Presentation on theme: "Shrinking Horizons grew from a question asked during a trip along The Silk Road in 1977. “How could one contribute to enable others less fortunate to."— Presentation transcript:
Shrinking Horizons grew from a question asked during a trip along The Silk Road in 1977. “How could one contribute to enable others less fortunate to utilize their own resources to improve their own life situation?” A small network of friends was established – under the name of Shrinking Horizons – who have been involved in over 50 grass root micro-projects in Nepal. Shrinking Horizons as an organization: - Independent - Non profit - Non political - Non religious - Cross cultural
In 1976-77 David Durkan travelled through Europe, Turkey, Iran, Afghanistan, Pakistan, India and Nepal. He observed foreign aid projects he felt could be enhanced with more local involvement and ownership, and with a minimum of financial assistance. In Nepal he helped his trekking porter establish a small business. The business flourished, and two years later the porter paid back the loan. A lesson was learnt. In 1984, leading two trekking groups to the Norwegian Everest Base Camp he met Karma Gjelgin. Karma was building a small school – virtually on his own, and needed some help. David said: “Dig the stone out of the mountain, I will buy the roof material.” Six months later, a postcard arrived: “All stone dug out, when you come Nepal? Soon yes?”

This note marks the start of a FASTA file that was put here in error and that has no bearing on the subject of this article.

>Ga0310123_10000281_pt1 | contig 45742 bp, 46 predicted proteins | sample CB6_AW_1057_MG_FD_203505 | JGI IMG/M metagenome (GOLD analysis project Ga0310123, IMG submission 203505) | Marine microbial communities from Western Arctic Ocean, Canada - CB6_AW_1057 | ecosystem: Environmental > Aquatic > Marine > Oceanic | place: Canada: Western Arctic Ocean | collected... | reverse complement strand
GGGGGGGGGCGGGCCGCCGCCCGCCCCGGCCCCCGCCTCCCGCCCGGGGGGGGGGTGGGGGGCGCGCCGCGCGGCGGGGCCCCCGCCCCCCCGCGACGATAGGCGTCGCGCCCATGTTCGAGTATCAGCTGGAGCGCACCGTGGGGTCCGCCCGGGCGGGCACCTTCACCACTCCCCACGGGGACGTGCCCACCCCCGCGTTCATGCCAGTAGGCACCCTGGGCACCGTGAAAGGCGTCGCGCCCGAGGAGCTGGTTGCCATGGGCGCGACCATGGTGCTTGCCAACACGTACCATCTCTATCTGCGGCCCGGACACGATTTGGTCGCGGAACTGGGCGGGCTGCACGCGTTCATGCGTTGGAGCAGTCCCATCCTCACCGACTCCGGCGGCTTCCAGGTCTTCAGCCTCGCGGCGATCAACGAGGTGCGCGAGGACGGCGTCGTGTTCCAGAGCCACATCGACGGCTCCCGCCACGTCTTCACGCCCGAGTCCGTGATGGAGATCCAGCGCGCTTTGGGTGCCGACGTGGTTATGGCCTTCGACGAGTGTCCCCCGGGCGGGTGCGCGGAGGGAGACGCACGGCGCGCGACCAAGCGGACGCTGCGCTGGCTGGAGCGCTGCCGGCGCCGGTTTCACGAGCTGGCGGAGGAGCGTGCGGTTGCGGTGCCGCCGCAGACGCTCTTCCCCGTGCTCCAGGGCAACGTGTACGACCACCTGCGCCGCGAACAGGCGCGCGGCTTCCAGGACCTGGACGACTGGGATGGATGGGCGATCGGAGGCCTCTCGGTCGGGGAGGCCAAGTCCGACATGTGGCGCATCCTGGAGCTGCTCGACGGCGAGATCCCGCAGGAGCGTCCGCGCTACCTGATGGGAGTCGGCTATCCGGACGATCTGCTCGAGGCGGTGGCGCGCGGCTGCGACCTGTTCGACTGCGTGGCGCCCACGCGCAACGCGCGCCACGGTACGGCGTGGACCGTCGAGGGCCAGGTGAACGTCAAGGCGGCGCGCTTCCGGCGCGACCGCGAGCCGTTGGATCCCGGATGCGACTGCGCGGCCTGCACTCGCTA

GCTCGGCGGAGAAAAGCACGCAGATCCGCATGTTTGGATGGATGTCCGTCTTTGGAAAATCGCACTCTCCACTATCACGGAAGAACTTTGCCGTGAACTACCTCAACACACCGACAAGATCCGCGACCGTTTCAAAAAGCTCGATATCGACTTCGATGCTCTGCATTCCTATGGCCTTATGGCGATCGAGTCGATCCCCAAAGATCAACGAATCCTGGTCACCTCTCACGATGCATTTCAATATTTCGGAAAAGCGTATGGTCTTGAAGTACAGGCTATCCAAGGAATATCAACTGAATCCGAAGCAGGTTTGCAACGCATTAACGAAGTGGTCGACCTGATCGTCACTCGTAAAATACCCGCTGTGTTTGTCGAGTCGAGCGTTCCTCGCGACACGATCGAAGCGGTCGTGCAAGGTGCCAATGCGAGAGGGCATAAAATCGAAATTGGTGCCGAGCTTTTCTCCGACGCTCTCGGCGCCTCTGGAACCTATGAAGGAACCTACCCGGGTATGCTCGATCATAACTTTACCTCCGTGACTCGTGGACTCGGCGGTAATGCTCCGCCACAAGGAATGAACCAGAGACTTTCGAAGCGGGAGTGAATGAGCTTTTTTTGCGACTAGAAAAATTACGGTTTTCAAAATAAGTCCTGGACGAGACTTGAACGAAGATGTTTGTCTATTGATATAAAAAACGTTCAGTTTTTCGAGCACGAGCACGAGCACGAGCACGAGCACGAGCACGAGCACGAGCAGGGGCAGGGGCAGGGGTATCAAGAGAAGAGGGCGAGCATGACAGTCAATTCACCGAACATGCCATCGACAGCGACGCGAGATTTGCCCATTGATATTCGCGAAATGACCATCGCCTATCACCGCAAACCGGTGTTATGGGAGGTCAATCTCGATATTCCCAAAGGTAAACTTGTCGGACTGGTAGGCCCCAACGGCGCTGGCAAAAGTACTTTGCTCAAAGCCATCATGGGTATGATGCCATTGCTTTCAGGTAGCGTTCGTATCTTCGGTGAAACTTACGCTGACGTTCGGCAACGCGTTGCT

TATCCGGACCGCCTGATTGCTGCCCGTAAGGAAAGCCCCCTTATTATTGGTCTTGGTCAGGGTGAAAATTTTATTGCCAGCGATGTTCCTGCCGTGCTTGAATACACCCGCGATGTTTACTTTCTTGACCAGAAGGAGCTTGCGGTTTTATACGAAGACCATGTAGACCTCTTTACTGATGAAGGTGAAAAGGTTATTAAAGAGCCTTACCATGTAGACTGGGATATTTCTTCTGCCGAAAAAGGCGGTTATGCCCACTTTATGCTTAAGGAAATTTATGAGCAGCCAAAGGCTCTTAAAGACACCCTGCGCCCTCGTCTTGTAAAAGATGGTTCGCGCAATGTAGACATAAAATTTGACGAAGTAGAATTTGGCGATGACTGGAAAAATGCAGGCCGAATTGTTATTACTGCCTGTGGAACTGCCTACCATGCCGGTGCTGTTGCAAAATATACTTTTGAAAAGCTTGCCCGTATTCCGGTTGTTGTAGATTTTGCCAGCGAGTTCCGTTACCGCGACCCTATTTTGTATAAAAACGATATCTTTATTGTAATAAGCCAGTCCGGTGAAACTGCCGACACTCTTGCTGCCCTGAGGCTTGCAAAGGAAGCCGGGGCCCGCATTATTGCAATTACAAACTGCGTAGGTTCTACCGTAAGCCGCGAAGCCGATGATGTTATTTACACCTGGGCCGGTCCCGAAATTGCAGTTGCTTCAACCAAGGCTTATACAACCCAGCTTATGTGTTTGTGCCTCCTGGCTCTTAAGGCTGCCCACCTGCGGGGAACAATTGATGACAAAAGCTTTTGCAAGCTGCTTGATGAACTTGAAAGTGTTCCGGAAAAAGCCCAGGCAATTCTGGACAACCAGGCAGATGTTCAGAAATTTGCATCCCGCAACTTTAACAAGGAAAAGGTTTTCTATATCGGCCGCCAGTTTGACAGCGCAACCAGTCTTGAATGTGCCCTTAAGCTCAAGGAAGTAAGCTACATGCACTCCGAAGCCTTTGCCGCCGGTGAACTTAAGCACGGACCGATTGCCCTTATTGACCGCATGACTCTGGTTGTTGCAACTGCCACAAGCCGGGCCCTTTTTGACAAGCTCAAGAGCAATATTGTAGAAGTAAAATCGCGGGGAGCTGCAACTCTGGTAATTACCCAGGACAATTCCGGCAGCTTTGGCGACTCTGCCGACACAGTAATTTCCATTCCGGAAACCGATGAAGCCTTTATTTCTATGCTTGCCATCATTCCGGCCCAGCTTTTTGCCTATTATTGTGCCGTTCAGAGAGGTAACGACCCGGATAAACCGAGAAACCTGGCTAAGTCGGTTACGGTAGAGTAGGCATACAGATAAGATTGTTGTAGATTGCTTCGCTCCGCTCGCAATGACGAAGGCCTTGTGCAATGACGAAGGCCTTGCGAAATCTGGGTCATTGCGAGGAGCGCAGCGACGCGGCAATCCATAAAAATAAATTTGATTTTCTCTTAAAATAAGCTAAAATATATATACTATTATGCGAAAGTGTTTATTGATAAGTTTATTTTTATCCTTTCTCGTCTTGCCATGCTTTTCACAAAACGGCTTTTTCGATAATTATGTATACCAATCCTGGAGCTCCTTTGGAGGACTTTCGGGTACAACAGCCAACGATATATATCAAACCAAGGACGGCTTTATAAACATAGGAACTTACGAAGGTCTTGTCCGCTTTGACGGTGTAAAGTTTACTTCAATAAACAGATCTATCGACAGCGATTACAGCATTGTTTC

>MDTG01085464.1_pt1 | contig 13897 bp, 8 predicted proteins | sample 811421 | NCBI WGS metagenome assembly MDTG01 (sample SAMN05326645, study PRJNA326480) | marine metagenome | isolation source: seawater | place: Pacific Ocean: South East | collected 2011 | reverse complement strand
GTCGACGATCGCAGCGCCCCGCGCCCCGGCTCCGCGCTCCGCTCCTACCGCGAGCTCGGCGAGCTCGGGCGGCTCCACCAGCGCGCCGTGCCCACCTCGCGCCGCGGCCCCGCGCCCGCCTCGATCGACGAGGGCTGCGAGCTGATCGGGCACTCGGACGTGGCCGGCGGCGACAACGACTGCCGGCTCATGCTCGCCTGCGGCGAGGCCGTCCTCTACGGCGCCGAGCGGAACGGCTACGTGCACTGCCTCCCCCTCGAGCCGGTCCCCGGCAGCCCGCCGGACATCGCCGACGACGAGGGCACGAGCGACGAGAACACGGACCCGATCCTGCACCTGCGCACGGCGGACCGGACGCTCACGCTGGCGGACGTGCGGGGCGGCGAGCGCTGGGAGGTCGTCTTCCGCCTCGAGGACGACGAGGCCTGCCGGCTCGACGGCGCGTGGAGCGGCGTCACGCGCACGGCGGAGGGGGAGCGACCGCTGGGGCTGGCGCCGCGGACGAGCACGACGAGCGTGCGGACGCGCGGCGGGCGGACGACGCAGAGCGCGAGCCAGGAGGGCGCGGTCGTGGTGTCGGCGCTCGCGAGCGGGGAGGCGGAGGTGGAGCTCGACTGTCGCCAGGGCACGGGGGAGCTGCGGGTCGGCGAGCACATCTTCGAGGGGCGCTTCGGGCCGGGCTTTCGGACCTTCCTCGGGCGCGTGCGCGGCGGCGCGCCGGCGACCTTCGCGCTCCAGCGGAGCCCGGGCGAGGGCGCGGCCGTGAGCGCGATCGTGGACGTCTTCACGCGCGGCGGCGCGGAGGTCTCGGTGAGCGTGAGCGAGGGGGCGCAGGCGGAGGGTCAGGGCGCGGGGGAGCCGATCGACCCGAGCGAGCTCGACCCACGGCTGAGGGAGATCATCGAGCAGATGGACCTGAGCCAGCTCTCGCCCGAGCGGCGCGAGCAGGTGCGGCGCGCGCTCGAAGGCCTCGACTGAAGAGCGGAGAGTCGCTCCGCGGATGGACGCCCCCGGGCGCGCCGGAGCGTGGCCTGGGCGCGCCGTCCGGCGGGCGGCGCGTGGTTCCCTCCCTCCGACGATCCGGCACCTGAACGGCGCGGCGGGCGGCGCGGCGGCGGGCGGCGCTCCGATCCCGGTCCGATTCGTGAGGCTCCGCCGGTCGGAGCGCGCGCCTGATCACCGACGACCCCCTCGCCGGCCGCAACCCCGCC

Why was there a need for this school in Syangma-Tati? The nearest school was a 2-hour walk away, along poor and partly dangerous paths. Children could not start until they were 10 years of age, leaving them years behind in their education. Thirty years' later, the village children have a good basic education. Some have stayed in the village, working as farmers; some work in tourism, while others have taken higher education. Some emigrated to the USA, and in turn financed a new bridge - joining the two sides of the valley, and in 2007 the village installed electricity. Girls did not go to school, as they had to look after the small children, and children of poorer families had to work. With the establishment of the airfield on the other side of the valley, the increase in tourism and foreign aid led to the Syangma-Tati people falling behind in the development of rural Nepal. The first school was built, costing € 2000 – and a lot of work.